Mount Kenya, Meru universities register with Kenya National Qualifications Authority

NEW MKU VC-Centre-3

MKU Pro-Chancellor Dr Vincent Gaitho (left) and Council Chairman Prof David Serem (right), welcome Prof Prof Deogratius Jaganyi, the new Vice-Chancellor. 

Mount Kenya University and Meru University of Science and Technology have become the first private and public universities, respectively, to be accredited by the Kenya National Qualifications Authority (KNQA).

They are also the first to register their national qualifications in the authority’s framework.

The National Industrial Training Authority has also been accredited as a centre for enhancing skills by developing curricula and regulating industrial training. At the same time, Bandari Maritime Academy has been accredited as a centre of excellence for skills development for the blue economy.

Out of the total 728 accreditation certificates, NITA were awarded the most (416). Mount Kenya University received 198, while MUST and Bandari Academy received 92 and 22 certificates, respectively.

Speaking during a ceremony to award the certificates, KNQA chairperson Dr Kilemi Mwiria said the move will help rid the country of fake certificates.

“We are in the process of establishing the Kenya National Learners Record database and creating the Kenya Credit Accumulation and Transfer System,” he said.

Dr Mwiria remarked that the preparations being carried out by the authority are in line with its strategic plan of 2020-2025, in the context of Kenya National Development Agenda.

Among other plans is to establish the learning curve of learners and offer verification of their qualifications through the National Qualification Information Management System (NAQIMS), which was rolled out within the year.

Accreditation

“NAQIMS has automated the process of accreditation and registration of national qualifications countrywide. This will go a long way in providing analytics on qualification turnover, student dropout rates, completion rates, preferred qualifications, number of graduates and any other desired descriptive statistics required at any given time,” explained Dr Mwiria.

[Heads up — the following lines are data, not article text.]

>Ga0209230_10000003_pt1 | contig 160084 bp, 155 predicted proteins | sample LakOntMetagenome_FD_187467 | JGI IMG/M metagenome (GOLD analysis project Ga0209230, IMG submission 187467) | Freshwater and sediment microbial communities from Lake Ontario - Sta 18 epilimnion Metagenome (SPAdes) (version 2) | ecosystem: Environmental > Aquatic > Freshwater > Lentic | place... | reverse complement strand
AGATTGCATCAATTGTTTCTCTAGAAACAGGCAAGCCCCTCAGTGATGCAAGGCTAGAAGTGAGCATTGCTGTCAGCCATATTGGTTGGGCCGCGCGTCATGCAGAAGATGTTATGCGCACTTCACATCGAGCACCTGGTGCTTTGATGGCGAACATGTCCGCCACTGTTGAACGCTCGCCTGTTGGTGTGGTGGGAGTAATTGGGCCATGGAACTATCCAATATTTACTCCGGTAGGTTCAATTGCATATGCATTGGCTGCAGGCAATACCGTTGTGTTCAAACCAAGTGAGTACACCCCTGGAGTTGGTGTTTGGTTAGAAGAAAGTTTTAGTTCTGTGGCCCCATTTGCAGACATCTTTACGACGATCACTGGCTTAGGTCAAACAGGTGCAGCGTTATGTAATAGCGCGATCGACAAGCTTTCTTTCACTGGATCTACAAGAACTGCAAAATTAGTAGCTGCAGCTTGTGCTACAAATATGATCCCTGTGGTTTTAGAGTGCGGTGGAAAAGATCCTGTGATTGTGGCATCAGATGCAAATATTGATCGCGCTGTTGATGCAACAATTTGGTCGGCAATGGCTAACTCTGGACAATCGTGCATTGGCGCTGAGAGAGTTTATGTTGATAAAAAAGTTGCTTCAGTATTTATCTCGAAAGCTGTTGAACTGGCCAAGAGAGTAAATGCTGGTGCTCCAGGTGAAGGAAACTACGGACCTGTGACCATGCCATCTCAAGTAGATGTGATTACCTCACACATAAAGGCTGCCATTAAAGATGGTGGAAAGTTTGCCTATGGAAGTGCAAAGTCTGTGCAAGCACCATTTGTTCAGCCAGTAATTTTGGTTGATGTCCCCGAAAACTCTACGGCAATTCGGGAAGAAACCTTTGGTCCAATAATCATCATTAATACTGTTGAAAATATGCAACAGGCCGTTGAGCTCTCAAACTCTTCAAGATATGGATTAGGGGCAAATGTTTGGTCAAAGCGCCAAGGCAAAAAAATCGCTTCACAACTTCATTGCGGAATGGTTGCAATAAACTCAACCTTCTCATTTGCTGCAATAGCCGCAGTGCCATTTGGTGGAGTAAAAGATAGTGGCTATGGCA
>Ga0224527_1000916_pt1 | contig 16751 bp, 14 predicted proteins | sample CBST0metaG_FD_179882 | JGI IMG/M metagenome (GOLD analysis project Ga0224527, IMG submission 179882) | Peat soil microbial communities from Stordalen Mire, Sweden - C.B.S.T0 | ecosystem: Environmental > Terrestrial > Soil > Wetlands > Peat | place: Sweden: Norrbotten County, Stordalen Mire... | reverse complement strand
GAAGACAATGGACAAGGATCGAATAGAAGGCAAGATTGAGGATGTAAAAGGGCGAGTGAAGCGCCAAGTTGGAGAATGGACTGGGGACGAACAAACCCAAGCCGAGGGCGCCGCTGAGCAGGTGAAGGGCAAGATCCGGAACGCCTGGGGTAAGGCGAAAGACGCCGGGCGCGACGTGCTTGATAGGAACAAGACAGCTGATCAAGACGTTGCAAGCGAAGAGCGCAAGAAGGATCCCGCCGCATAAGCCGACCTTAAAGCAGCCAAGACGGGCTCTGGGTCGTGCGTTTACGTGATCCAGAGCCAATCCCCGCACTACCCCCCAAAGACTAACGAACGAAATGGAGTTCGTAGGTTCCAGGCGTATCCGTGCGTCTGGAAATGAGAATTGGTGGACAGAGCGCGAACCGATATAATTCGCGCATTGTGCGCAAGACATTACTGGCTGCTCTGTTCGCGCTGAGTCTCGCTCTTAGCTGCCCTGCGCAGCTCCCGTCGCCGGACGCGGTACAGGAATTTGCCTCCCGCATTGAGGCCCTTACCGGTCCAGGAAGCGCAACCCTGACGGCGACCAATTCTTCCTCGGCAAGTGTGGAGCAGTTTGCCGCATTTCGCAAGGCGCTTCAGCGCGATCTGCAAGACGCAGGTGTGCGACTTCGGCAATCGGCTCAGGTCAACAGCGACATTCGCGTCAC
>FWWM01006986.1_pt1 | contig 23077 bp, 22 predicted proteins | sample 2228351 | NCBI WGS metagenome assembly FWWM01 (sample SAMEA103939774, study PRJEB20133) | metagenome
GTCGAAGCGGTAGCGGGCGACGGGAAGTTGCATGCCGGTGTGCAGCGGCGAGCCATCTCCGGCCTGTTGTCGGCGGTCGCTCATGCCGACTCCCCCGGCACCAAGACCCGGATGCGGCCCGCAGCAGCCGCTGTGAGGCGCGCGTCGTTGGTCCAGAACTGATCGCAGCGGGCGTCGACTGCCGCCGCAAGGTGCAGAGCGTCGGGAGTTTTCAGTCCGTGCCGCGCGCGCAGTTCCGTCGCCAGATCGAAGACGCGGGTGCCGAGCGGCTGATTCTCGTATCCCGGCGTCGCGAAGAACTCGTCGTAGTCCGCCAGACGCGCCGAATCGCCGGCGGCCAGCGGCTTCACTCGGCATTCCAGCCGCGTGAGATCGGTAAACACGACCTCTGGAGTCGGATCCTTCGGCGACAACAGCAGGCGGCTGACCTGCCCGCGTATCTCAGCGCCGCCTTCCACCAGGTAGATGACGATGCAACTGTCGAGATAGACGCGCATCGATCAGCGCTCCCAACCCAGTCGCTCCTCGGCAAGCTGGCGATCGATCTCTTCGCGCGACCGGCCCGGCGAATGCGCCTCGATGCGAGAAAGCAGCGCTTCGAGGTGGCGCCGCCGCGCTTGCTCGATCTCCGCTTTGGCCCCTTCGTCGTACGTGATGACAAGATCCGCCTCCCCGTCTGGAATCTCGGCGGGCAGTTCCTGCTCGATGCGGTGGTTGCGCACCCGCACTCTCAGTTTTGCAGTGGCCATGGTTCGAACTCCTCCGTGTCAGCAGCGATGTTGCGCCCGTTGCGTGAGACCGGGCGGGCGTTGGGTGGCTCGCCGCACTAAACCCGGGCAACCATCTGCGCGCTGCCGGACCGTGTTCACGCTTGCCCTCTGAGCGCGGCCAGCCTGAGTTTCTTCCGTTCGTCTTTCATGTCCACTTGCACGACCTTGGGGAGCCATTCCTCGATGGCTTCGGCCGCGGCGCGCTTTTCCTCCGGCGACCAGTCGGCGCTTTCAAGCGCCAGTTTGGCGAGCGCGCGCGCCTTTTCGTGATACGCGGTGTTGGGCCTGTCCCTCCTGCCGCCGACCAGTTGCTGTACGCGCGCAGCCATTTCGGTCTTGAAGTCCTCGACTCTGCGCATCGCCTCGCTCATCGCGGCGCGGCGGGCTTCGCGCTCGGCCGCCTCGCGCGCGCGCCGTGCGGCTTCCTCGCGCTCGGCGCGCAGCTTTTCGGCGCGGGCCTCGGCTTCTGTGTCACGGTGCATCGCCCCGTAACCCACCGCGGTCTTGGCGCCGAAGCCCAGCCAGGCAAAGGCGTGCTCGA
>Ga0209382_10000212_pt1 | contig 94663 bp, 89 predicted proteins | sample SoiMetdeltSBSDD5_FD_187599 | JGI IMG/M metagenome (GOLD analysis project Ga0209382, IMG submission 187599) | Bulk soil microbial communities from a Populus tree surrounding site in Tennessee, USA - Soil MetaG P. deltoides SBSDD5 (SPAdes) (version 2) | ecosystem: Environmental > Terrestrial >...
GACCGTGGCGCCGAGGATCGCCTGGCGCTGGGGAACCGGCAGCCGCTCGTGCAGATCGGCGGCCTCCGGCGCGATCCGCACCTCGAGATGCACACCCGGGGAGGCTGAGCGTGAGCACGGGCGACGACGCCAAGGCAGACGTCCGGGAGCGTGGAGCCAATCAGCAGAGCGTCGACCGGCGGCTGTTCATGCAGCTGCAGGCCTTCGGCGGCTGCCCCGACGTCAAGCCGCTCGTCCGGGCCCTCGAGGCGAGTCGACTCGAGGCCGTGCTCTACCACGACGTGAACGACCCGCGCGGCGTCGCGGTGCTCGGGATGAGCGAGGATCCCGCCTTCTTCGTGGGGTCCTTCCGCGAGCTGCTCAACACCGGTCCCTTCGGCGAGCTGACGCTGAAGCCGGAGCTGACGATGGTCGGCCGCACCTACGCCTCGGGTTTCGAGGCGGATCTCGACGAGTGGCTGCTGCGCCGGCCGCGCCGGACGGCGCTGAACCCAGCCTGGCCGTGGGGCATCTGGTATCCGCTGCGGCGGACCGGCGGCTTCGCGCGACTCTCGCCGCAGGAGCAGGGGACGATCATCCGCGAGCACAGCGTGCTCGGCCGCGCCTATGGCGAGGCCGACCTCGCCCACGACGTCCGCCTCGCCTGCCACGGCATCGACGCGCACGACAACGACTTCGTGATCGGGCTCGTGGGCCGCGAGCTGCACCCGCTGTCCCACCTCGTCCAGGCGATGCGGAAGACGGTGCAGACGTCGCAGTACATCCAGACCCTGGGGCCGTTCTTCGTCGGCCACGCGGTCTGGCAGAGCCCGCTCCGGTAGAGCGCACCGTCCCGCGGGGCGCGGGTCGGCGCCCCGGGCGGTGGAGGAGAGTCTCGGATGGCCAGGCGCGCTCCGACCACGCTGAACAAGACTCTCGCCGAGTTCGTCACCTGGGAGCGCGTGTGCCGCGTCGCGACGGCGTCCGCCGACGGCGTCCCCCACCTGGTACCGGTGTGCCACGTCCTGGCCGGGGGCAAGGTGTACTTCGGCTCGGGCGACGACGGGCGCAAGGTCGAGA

He explained that besides working to ensure that all qualifications awarded meet expectations of employers, the authority is working on new policies to support assessment of learners.

However, he said that some institutions are yet to register their national qualifications with the authority. This, he noted, reflects non-compliance with the law.

Education Chief Administrative Secretary, Hassan Noor Hassan, said that having a database of national qualifications of learners will go a long way in reducing cases of forged certificates.

Labour and Social Protection CS Simon Chelugui noted that rapid increase in demand for education and training without corresponding increase in infrastructural and structural skills undermines the quality of graduates supplied to the labour market.

Other factors, explained the CS, are the existence of fake certificates, possession of qualifications that do not match skills and poor documentation of awards.

“Accreditation will solve challenges that have caused confusion in the labour market, especially during hiring and determinations. These include availability of multiple certificates from multiple training institutions,” said Mr Chelugui.

Confusion

He added that a specific training programme known by different names in different institutions also creates confusion.  

“Majority of youth possess various qualifications. Without a framework of qualification, an employer would never know if the qualifications are genuine or not, hence disadvantaging the youth in employment,” said Chelugui. 

“Training providers should never lose sight of the industry needs when designing training programmes. Poor matching between supply and demand of skills will have the youth losing out,” he concluded.

Early this year, the director of criminal investigations (DCI) announced a countrywide crackdown on fake certificate holders in formal jobs, saying that the practice denies Kenyans with genuine academic documents an opportunity to benefit from their hard work in school.

Politicians with fake academic papers from non-accredited learning institutions will not be able to secure clearance to vie in the 2022 General Election.

Aspiring Members of Parliament and members of county assembly will be required to have a minimum of a bachelor's degree before they are cleared to contest.

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